When she was a young girl, growing up in Kashmir, India, Daisy Khan wanted to be an architect. Little did she know that her skills as a designer and builder would be necessary to become one of the most important voices for 21st century Muslims. She needed to build cultural bridges between the Muslim community and general public through dialogues in faith and identity. And she needed to have a strong personal foundation to endure scores of debates--some vitriolic--when her husband, Imam Feisal Abdul Rauf, announced his plans for a multi-ethnic community center two blocks from Ground Zero. Opponents quickly called his center a mega-mosque, creating a fervent debate over religious tolerance.
When did you first come to the United States?
There was a tradition in my family of pursuing higher education, even if you had to go as far as the West. My grandfather and father both studied in the United States. I studied at C.W. Post College and the New York School of Design in Manhattan.
I went on to begin a career in architectural design for several large corporations. During one of those jobs, I worked on the 106th floor of one of the World Trade Center towers. That was 1987.
Our building experienced a blackout once. I have distinct memories of what it was like to escape from that building. It took us two hours to climb down, as we watched firefighters going up the stairs. I had a visceral experience of fear. When 9/11 happened, I felt I had been transported back.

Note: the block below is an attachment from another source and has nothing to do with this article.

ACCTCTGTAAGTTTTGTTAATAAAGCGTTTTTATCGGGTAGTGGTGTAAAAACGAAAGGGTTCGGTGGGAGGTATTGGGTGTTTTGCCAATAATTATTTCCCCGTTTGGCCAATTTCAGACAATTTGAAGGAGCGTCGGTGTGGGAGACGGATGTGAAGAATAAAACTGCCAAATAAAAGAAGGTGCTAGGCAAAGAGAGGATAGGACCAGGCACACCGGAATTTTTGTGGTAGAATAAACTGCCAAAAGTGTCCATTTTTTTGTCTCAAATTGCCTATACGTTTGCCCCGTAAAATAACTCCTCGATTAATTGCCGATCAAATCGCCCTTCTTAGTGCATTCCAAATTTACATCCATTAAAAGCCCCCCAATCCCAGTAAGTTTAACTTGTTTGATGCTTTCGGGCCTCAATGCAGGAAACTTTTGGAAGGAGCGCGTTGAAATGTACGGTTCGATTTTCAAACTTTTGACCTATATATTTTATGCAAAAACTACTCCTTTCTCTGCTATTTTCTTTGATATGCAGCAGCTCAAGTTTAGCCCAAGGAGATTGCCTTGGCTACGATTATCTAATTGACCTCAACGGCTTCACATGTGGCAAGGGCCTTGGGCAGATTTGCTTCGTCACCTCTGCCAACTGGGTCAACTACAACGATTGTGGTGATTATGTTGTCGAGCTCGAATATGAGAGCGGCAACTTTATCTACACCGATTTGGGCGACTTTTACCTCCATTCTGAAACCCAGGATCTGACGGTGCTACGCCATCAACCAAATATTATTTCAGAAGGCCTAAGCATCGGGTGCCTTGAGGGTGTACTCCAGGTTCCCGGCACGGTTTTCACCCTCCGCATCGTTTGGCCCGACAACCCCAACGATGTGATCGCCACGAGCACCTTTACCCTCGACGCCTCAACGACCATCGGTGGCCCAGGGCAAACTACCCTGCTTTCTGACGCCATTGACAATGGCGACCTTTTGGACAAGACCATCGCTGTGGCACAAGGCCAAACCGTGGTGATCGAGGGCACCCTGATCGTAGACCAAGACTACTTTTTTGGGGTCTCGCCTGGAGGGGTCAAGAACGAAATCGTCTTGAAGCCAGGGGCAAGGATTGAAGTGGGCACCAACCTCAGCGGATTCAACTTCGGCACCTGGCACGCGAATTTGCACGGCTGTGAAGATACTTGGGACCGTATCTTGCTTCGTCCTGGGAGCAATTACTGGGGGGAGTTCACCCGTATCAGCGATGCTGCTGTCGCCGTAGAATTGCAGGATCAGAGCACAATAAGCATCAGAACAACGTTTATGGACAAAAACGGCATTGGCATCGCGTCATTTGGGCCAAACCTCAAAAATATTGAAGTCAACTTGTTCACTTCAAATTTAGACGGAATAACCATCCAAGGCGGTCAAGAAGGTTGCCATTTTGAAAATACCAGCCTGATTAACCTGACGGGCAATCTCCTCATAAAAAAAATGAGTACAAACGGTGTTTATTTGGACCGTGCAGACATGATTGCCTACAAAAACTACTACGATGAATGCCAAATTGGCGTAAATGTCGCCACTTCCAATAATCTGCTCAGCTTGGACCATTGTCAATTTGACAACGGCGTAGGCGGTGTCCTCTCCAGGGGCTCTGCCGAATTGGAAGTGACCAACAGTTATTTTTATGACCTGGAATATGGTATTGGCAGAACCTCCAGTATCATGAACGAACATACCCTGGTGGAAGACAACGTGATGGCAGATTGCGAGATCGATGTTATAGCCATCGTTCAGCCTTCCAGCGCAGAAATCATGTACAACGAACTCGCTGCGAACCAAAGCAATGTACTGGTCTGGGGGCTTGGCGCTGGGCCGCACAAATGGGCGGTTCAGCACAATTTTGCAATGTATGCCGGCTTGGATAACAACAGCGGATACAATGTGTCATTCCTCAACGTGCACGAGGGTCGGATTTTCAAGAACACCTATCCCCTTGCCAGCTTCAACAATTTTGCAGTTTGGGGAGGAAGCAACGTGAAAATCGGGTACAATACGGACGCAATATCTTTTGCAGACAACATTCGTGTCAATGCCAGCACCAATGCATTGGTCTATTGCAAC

9/11 certainly changed you personally but how did it change you professionally?
By the time 9/11 happened, I was married to an imam whose mosque was only 12 blocks away from Ground Zero. We were in Colorado, and I remember watching images of our city and neighborhood being attacked. I remember being transported back to my earlier experiences of fear and helplessness. I told my husband that our lives had changed forever.
Eventually, as many Americans were curious about Islam, we started doing more outreach and lecturing. There was one particular lady in a church who was asking me about Muslim women, saying they were treated as second-class citizens. I argued that they weren't. That forced me to look inside of myself and do some self-reflection.
Are there predominant falsehoods about Muslim women?
The predominant myth is that all Muslim women are oppressed. I'm not saying that the state of Muslim women is not dismal. What I am saying is that Muslim women have made tremendous advances. Muslim societies have produced five women heads of state. People need to support that and empower women who are on the front line of creating change.
Many of us have seen you on numerous Sunday morning network news programs. I'm curious what you think of how Western media covers Islam in America.
Western media generally covers religion in a very skewed fashion. Christians complain that they're not treated fairly by the media. Jews complain about the same thing. Every religion does. Unfortunately much of the media coverage has no nuance. Religion is seen as something fearful. The actions of a few often end up defining an entire faith. The reality is very different. The same thing applies to Muslims. There is too much emphasis on the few that are terrorists. The majority of Muslims are law-abiding citizens, contributing to the daily American fabric.
I've heard you speak about something called a jihad against violence. What is that?